Members of this family range from the intertidal zone to a depth of 5,695 m (18,684 ft), but overall mostly 150–2,500 m (490–8,200 ft) and in the Southern Ocean mostly 100–700 m (330–2,300 ft). The highest species richness is in the Southern Ocean south of the Antarctic Convergence, followed by deep parts of the Pacific Ocean, with only a few elsewhere, including the Magellanic region, Indian Ocean, Atlantic Ocean (both north and south) and Mediterranean Sea. In tropical and warm-temperate regions they only occur in deep, cold waters. The vast majority are generally slow-moving and benthic, but can move fast for short distance and a few species are pelagic or semi-pelagic.
The family includes both species that are widespread and species with small ranges (typically restricted to an island, seamount or ridge), and very common species and rare species. Their abundance is often directly related to the epifauna abundance: Where the epifauna is rich and diverse, so are Epimeriidae.
A few species have been kept, bred and studied in cold-water (−1 to 1.5 °C or 30.2 to 34.7 °F) aquariums by scientists.
They are relatively large amphipods, with adults of the various species ranging from 0.8 to 8 cm (0.3–3.1 in) in head-and-body length. They are typically white, yellowish, orange, pinkish, red or purplish, and some have quite striking colour patterns. Some have a spiny crest along their mid-back and spines on their sides, which may serve as a protection against fish or serve as a "disruptive shape" (similar to disruptive colouration) that camouflages the amphipod.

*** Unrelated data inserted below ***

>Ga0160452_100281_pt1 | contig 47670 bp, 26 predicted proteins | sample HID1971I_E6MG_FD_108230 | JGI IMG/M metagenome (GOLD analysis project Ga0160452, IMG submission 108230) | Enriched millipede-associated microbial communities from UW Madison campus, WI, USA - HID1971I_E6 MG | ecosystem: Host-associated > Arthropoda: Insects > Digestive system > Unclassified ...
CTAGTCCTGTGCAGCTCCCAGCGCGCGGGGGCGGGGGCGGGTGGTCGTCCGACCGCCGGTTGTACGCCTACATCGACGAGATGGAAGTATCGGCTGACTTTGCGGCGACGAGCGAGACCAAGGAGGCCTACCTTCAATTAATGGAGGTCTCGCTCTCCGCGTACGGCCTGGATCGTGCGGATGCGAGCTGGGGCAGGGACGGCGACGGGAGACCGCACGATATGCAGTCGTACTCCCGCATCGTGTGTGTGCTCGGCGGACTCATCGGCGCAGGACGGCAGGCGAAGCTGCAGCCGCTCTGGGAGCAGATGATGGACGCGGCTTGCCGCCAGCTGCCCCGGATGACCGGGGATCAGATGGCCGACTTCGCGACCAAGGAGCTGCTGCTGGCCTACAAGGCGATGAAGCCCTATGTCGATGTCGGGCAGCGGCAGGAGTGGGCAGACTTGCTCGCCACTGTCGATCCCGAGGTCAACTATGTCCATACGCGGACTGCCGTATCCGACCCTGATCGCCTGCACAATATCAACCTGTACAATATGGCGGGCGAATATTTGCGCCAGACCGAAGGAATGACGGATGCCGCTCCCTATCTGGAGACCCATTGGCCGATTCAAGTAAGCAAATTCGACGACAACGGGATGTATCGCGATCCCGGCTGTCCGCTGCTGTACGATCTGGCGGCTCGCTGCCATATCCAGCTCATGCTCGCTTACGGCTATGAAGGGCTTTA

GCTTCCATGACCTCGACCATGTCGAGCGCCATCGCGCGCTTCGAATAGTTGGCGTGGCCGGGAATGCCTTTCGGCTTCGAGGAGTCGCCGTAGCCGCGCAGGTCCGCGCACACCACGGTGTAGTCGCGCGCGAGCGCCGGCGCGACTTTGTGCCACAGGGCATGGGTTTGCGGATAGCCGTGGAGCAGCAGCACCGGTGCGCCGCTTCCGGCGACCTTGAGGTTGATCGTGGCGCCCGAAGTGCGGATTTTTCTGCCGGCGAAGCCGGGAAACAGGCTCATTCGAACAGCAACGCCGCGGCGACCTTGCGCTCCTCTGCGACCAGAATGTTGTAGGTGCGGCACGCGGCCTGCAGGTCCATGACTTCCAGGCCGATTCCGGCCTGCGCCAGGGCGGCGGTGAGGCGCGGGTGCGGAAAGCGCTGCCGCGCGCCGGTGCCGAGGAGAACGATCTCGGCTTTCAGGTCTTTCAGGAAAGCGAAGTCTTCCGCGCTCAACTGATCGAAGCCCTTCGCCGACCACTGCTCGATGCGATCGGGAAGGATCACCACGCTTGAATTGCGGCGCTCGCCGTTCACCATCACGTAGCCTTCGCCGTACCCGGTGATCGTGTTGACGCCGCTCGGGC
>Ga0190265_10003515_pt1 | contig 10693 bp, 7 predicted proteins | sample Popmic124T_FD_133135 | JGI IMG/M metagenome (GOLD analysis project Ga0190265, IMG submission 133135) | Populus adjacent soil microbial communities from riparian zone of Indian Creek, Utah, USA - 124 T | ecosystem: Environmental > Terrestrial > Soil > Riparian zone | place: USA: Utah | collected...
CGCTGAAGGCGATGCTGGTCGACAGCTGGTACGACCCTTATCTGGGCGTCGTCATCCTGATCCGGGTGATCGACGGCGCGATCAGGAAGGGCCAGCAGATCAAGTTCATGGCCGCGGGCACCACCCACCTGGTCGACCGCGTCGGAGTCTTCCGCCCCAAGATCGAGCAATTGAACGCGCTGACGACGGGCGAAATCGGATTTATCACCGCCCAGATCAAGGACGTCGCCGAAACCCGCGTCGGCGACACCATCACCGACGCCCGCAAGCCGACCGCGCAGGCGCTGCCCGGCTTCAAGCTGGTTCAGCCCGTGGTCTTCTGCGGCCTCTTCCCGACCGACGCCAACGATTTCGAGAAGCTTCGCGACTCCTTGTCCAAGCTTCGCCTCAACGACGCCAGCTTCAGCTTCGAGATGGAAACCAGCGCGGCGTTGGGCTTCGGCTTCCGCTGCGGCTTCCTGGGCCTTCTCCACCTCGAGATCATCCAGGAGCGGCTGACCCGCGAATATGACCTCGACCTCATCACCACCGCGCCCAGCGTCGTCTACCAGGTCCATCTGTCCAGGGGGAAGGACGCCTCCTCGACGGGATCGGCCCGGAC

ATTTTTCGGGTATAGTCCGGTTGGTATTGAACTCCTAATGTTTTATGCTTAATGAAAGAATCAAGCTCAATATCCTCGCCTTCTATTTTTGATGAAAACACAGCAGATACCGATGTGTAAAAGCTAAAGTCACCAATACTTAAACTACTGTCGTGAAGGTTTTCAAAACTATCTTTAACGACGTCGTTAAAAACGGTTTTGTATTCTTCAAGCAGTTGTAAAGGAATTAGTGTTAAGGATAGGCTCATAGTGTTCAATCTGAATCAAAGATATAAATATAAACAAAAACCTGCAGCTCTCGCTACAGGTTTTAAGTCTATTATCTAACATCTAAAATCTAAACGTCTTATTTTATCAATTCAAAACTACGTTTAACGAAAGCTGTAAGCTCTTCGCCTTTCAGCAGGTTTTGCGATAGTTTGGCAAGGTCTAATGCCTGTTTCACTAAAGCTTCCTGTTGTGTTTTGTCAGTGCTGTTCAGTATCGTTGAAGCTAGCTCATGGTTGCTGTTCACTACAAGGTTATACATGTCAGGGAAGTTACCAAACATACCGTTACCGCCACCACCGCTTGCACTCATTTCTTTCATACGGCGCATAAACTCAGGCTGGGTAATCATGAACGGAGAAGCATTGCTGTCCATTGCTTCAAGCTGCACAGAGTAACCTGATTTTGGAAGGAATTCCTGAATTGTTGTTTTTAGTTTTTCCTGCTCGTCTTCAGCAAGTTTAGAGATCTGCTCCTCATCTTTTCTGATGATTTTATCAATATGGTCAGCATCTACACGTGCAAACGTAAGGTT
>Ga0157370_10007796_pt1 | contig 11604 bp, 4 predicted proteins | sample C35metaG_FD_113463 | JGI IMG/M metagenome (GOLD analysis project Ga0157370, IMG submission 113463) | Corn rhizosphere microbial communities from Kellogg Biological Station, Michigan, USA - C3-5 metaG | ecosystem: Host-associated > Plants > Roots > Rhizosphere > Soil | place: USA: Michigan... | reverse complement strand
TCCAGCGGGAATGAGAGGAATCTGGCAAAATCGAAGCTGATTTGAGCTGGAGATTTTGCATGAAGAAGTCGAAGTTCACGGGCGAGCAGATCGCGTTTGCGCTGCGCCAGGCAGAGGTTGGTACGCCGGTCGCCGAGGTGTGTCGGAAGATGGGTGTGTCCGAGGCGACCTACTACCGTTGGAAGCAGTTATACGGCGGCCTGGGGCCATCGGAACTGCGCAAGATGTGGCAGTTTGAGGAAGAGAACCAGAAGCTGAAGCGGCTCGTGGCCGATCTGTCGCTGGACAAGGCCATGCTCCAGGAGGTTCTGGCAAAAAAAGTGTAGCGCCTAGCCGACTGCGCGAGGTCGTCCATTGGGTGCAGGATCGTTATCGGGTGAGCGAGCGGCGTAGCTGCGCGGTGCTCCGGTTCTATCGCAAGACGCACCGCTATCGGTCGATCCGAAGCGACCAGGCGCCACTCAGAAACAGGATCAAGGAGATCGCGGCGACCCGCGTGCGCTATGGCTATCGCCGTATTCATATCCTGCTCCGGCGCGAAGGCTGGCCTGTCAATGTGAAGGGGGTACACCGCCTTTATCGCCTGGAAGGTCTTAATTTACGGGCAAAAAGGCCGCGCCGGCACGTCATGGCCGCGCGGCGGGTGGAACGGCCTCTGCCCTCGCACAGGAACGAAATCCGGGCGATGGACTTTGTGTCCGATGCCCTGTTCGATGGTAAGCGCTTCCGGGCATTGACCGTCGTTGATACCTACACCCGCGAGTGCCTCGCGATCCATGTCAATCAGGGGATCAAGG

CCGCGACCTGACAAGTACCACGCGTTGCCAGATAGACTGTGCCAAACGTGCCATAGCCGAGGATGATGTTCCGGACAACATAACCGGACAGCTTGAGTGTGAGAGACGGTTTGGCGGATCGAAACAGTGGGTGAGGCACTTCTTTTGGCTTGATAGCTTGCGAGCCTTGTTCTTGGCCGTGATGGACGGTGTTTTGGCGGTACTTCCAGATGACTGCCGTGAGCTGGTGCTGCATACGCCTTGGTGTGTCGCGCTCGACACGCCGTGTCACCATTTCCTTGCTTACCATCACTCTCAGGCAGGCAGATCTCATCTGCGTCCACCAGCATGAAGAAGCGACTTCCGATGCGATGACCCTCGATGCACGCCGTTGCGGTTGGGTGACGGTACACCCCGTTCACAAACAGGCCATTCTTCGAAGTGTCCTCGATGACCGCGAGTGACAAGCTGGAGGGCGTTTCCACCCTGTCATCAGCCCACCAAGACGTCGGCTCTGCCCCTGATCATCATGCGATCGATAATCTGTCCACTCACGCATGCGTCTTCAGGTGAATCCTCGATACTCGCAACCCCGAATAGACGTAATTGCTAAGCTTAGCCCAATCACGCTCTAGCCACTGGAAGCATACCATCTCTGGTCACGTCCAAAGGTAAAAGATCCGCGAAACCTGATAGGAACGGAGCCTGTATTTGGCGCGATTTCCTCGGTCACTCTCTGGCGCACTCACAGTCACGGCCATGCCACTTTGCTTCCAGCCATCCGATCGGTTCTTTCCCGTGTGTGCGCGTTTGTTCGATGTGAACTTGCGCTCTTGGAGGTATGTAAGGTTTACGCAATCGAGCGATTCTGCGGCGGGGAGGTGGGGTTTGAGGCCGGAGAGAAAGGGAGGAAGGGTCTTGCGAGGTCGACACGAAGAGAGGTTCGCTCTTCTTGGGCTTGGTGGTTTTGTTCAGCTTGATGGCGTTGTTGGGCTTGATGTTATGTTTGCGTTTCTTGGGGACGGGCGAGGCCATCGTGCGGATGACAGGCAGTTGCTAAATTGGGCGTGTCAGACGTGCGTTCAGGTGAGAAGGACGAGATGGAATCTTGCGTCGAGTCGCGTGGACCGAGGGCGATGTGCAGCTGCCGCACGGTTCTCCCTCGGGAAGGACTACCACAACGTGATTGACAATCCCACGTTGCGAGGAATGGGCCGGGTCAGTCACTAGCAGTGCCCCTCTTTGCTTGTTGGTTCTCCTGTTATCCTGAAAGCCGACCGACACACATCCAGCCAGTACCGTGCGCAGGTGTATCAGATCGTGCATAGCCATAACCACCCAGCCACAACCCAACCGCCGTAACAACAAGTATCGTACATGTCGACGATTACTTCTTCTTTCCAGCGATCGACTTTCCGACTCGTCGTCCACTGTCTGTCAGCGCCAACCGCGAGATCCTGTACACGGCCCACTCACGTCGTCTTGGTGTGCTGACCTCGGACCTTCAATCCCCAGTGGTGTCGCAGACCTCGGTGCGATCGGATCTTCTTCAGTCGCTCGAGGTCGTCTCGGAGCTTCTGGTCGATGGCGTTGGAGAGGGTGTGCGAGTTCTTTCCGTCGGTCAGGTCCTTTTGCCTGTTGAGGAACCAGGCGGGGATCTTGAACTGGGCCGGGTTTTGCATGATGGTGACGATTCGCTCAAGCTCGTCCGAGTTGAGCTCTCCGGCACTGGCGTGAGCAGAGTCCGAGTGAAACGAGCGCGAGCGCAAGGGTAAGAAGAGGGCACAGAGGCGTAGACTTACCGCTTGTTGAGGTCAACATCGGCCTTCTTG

Most species are predators or scavengers that feed on bethic invertebrates (such as small crustaceans, brittle stars, sea cucumbers, sponges, cnidarians and polychaetes), or suspension feeders that take plankton (such as diatoms, radiolarians and foraminifers). Some are opportunistic feeders that will take a wide range of prey-types, while other species are specialists on one or a few prey types, like hydroids. Epimeria parasitica is a parasite on sea cucumbers.
The newly hatched young resemble miniature versions of the adults (there is no larvae stage). They may climb onto their mother and stay with her for a period, but in other species they leave immediately.
Two genera are placed in this family by the World Register of Marine Species. A few others were formerly included, but are now regarded as subgenera (not full genera) or placed in other families (Actinacanthus in family Acanthonotozomellidae and Paramphithoe in family Paramphithoidae).
With more than 80 described species, Epimeria is by far the most diverse genus in the family, has been the target of several studies and is considered among the most iconic taxa in Southern Ocean. Nevertheless, many aspects of their life is poorly known, several new species have been described in the last decade and it is likely that several undescribed species remain. There is only a single species in the genus Uschakoviella.